- Middle East/North Africa
This piece was written for Egypt Independent's final weekly print edition, which was banned from going to press. We offer you our 50th and final edition here.
"Sharara,” or jinx, was the only word my husband managed to utter as he plunged into a fit of giggles when I told him they were closing down Egypt Independent. He continued the household joke of me being an imminent danger to Egyptian newspapers.
Considering it was my second workplace to be shut down in just a few months, he may be right.
But no, it wasn’t me. Both times, it was clearly a case of bad management.
To make a long and lackluster story short, I had spent 18 years at a financial daily. I learned a lot on the job, being an economy journalist.
I had knowledge and experience of so many new things at the time. Remember the 1990s and after — the time for privatization, open market policies, major national projects, the Internet and information technology, content providing, and convergence.
So many things were going on and I was lucky that I was able to try my hand at all of this. Above all, I had the opportunity to meet many of the good people I know now.
It was good while it lasted.
I can’t tell exactly when the curve started to dip down. Maybe it was when all my friends started to leave for other jobs with better salaries and better benefits. But, when I had the chance to follow suit, I found I was expecting my second baby.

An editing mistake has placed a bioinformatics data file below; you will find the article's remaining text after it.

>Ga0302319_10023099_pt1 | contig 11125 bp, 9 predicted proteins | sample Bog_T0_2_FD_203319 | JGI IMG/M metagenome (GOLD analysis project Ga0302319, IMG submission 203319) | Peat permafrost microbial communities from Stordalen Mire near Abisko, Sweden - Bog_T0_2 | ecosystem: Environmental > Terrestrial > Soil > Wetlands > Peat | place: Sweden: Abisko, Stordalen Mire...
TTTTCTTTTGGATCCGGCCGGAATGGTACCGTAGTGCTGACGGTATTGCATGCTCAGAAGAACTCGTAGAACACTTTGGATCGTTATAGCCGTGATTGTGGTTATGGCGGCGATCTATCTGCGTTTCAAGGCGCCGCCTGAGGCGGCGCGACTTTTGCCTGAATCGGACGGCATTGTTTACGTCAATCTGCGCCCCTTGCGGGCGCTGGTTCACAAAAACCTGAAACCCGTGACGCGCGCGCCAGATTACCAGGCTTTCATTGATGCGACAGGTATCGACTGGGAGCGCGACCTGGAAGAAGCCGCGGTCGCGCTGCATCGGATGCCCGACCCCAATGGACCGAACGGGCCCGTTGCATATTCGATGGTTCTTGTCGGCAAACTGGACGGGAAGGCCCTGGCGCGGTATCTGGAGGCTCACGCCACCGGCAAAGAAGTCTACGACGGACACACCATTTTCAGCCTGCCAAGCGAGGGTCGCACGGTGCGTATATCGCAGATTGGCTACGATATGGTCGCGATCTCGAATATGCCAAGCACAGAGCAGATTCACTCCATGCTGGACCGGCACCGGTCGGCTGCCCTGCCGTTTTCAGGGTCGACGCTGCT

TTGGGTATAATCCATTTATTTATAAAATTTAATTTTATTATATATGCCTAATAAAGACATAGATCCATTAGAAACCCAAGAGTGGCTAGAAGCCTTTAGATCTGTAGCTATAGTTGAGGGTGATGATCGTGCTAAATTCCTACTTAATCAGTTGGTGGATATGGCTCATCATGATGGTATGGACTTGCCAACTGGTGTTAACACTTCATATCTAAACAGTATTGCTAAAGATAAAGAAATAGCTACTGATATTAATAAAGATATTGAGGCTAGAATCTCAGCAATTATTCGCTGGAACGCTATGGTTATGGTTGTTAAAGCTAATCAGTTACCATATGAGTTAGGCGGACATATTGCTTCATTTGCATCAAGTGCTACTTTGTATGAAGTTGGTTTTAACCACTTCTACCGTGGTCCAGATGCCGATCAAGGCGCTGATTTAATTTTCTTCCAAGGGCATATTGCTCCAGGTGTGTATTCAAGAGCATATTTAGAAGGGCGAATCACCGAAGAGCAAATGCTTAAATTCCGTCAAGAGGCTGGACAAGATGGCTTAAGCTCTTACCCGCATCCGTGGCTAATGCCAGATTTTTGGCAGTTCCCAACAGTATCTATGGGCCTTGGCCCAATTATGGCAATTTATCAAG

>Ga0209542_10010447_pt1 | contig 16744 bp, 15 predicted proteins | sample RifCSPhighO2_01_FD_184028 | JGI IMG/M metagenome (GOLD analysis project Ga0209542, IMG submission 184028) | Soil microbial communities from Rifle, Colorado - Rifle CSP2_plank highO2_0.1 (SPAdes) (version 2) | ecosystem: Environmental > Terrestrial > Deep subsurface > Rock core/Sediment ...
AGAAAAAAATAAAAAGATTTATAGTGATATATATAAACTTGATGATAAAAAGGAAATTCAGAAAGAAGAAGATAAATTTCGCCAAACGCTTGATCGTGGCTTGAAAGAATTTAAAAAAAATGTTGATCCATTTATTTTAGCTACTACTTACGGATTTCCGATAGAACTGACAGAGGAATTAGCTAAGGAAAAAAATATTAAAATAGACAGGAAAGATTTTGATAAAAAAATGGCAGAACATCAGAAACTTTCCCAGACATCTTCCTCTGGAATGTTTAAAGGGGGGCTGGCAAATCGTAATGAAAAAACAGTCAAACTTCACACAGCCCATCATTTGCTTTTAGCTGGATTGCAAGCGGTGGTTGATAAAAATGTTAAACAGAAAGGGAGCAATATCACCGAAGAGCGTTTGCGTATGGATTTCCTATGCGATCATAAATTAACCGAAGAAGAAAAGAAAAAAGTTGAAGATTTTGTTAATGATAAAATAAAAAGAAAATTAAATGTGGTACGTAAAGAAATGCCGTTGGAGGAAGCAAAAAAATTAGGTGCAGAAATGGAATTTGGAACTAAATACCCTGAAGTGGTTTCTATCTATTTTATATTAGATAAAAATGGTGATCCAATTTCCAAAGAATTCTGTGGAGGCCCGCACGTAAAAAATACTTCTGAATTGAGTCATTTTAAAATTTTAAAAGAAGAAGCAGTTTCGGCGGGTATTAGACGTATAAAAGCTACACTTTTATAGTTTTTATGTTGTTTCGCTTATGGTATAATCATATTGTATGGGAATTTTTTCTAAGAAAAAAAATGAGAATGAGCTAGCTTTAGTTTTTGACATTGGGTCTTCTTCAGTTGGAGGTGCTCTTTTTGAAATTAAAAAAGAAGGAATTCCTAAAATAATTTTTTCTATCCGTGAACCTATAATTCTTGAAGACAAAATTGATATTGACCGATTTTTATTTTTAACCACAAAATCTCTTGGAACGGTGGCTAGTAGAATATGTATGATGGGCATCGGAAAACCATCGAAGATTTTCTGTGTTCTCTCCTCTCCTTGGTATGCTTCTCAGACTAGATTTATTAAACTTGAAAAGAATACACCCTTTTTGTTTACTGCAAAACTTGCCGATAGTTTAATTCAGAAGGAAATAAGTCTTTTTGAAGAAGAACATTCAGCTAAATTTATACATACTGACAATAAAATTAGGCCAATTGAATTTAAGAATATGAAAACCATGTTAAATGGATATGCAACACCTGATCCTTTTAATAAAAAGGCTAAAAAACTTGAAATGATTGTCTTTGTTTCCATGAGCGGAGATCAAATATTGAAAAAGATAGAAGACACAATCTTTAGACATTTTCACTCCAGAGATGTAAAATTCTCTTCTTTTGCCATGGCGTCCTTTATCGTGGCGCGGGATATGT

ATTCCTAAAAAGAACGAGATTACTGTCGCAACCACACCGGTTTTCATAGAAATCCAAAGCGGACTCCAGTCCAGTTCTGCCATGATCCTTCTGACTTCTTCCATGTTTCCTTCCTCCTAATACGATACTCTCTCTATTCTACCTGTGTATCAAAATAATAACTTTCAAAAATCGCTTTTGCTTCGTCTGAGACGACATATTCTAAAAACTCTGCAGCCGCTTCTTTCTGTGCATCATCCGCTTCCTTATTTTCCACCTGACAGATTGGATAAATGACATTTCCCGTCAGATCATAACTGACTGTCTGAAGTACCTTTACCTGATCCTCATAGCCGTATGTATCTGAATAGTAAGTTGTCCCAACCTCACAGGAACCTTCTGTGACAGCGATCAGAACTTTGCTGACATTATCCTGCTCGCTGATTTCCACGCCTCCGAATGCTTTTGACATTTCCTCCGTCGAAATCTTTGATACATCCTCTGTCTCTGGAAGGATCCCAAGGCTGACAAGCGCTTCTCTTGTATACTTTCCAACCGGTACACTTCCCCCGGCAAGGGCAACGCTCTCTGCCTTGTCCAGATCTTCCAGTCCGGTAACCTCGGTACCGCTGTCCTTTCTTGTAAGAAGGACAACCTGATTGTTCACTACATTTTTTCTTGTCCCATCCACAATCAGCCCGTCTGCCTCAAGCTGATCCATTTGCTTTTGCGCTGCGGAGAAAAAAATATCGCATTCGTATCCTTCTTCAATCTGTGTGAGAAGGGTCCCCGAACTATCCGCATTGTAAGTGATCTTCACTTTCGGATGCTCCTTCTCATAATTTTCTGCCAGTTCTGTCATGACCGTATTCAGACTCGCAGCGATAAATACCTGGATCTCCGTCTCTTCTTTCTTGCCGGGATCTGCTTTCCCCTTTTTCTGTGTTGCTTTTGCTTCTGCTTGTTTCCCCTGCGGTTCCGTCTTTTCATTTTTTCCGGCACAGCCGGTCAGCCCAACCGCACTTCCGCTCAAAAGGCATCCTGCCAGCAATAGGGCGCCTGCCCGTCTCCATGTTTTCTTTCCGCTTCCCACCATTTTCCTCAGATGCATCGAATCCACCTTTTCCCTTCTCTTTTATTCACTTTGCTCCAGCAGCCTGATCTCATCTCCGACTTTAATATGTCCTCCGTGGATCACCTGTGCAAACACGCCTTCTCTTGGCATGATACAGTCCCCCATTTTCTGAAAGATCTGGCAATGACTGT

During the past five years, the management at the newspaper had deteriorated, and, just because I wasn’t bringing in any advertisements, they ceased paying my salary. The funny thing is that it was the same place where I’d learned that part of the ethics of the job was to separate editorial from advertising. But that has also changed.
And, finally they shut down the English weekly insert where I worked. I had seen it coming so I’d started sending my resume everywhere I could. I had so many interviews in the past three years that I lost count.
Believe me, job hunting involves a good deal of rejection and can drain the confidence of even the best-qualified applicants. I came to the conclusion that I was clearly too old and overqualified for many of the jobs, which all seeemed to require fresh graduates.
I also fell under the preconceived idea that being a female entailed making my children a priority over my work.
It was just so embarrassing that after all those years of experience, I couldn’t secure a job. It sapped my morale.
However, finally, I landed a job — a dream job, actually. Where else would I find a job doing what I like the most? The boss was nice and appreciative. Colleagues were pleasant. I felt grateful for the opportunity, but now it is gone. Alas, I am just too old for this.
Maybe, as one friend advised, I should revel in the fact that I’m unemployed and start having fun — exploring my options, writing a book, discovering what I really want in life. But I’m not the kind of person who gets up late in the morning and drifts aimlessly through the day.
I loved my job. It gave me a sense of identity, self-respect and a feeling of control over my life.
I keep telling myself that tough times don’t last, but tough people do, except that I just can’t help feeling bitter and a little angry. I am probably in stage two of the three stages of unemployment: shock, then depression and then, finally, adjustment.
Noha Moustafa is a writer at Egypt Independent.